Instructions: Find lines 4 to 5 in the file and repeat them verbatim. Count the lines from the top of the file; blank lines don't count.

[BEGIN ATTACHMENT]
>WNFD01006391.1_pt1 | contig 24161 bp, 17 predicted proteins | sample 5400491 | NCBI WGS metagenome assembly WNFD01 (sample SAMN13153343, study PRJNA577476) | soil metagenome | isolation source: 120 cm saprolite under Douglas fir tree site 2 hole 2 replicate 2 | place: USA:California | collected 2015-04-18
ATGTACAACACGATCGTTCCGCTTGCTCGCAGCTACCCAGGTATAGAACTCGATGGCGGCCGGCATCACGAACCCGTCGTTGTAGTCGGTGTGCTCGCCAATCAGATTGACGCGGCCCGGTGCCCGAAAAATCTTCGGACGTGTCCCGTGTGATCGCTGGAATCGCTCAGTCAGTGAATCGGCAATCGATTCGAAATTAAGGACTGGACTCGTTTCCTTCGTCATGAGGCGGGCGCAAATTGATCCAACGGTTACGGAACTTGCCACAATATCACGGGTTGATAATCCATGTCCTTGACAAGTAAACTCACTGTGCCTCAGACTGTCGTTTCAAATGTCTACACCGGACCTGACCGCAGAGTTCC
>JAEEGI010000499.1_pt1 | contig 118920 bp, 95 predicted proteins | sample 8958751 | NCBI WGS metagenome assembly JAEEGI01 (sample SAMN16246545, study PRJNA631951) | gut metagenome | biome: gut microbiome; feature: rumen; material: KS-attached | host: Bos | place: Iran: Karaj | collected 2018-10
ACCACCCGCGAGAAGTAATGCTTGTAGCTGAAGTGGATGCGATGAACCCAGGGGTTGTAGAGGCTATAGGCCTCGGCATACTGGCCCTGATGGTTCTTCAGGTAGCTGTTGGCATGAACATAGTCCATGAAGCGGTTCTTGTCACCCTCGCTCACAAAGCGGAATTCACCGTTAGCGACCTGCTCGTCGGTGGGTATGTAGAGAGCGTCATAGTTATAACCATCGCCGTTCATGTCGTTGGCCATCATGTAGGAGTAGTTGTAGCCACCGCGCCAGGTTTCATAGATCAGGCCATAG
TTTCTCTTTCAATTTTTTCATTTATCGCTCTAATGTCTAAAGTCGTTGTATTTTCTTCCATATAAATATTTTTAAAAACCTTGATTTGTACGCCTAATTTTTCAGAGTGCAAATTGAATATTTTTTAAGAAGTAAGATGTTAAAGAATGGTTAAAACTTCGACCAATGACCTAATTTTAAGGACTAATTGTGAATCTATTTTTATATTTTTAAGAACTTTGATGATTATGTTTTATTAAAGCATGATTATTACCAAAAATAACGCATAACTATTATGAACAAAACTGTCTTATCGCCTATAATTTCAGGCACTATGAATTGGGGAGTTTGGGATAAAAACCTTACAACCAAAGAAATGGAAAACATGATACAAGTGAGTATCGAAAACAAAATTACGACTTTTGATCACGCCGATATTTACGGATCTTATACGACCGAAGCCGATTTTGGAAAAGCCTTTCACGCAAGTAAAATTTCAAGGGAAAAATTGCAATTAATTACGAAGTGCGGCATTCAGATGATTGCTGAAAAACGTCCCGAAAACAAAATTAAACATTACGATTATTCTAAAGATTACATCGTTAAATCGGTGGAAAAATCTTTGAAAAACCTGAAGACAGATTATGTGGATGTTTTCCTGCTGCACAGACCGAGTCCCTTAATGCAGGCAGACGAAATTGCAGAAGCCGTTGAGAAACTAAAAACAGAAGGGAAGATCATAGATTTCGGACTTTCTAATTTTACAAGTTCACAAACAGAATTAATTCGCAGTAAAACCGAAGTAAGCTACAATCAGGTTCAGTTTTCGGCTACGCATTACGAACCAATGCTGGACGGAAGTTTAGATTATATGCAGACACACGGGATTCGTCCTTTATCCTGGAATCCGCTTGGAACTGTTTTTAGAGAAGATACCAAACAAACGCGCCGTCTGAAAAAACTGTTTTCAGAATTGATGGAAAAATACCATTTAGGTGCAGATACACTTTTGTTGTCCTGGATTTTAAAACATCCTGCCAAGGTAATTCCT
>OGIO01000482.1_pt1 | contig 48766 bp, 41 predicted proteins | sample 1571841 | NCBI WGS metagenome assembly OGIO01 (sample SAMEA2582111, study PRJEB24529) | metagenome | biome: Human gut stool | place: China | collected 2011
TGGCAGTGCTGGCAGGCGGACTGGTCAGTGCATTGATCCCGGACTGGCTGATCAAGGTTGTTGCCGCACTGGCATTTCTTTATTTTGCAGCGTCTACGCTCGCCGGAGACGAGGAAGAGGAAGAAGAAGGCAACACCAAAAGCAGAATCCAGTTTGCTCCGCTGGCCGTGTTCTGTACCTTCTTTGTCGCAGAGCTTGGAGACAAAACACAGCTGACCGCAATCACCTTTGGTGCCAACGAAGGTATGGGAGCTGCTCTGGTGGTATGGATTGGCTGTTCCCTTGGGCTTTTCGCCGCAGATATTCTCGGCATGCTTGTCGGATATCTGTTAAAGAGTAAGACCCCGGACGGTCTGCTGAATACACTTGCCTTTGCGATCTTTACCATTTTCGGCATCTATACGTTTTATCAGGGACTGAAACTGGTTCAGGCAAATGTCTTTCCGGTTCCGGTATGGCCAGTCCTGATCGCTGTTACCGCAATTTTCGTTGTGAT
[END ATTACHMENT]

ACCACCCGCGAGAAGTAATGCTTGTAGCTGAAGTGGATGCGATGAACCCAGGGGTTGTAGAGGCTATAGGCCTCGGCATACTGGCCCTGATGGTTCTTCAGGTAGCTGTTGGCATGAACATAGTCCATGAAGCGGTTCTTGTCACCCTCGCTCACAAAGCGGAATTCACCGTTAGCGACCTGCTCGTCGGTGGGTATGTAGAGAGCGTCATAGTTATAACCATCGCCGTTCATGTCGTTGGCCATCATGTAGGAGTAGTTGTAGCCACCGCGCCAGGTTTCATAGATCAGGCCATAG
TTTCTCTTTCAATTTTTTCATTTATCGCTCTAATGTCTAAAGTCGTTGTATTTTCTTCCATATAAATATTTTTAAAAACCTTGATTTGTACGCCTAATTTTTCAGAGTGCAAATTGAATATTTTTTAAGAAGTAAGATGTTAAAGAATGGTTAAAACTTCGACCAATGACCTAATTTTAAGGACTAATTGTGAATCTATTTTTATATTTTTAAGAACTTTGATGATTATGTTTTATTAAAGCATGATTATTACCAAAAATAACGCATAACTATTATGAACAAAACTGTCTTATCGCCTATAATTTCAGGCACTATGAATTGGGGAGTTTGGGATAAAAACCTTACAACCAAAGAAATGGAAAACATGATACAAGTGAGTATCGAAAACAAAATTACGACTTTTGATCACGCCGATATTTACGGATCTTATACGACCGAAGCCGATTTTGGAAAAGCCTTTCACGCAAGTAAAATTTCAAGGGAAAAATTGCAATTAATTACGAAGTGCGGCATTCAGATGATTGCTGAAAAACGTCCCGAAAACAAAATTAAACATTACGATTATTCTAAAGATTACATCGTTAAATCGGTGGAAAAATCTTTGAAAAACCTGAAGACAGATTATGTGGATGTTTTCCTGCTGCACAGACCGAGTCCCTTAATGCAGGCAGACGAAATTGCAGAAGCCGTTGAGAAACTAAAAACAGAAGGGAAGATCATAGATTTCGGACTTTCTAATTTTACAAGTTCACAAACAGAATTAATTCGCAGTAAAACCGAAGTAAGCTACAATCAGGTTCAGTTTTCGGCTACGCATTACGAACCAATGCTGGACGGAAGTTTAGATTATATGCAGACACACGGGATTCGTCCTTTATCCTGGAATCCGCTTGGAACTGTTTTTAGAGAAGATACCAAACAAACGCGCCGTCTGAAAAAACTGTTTTCAGAATTGATGGAAAAATACCATTTAGGTGCAGATACACTTTTGTTGTCCTGGATTTTAAAACATCCTGCCAAGGTAATTCCT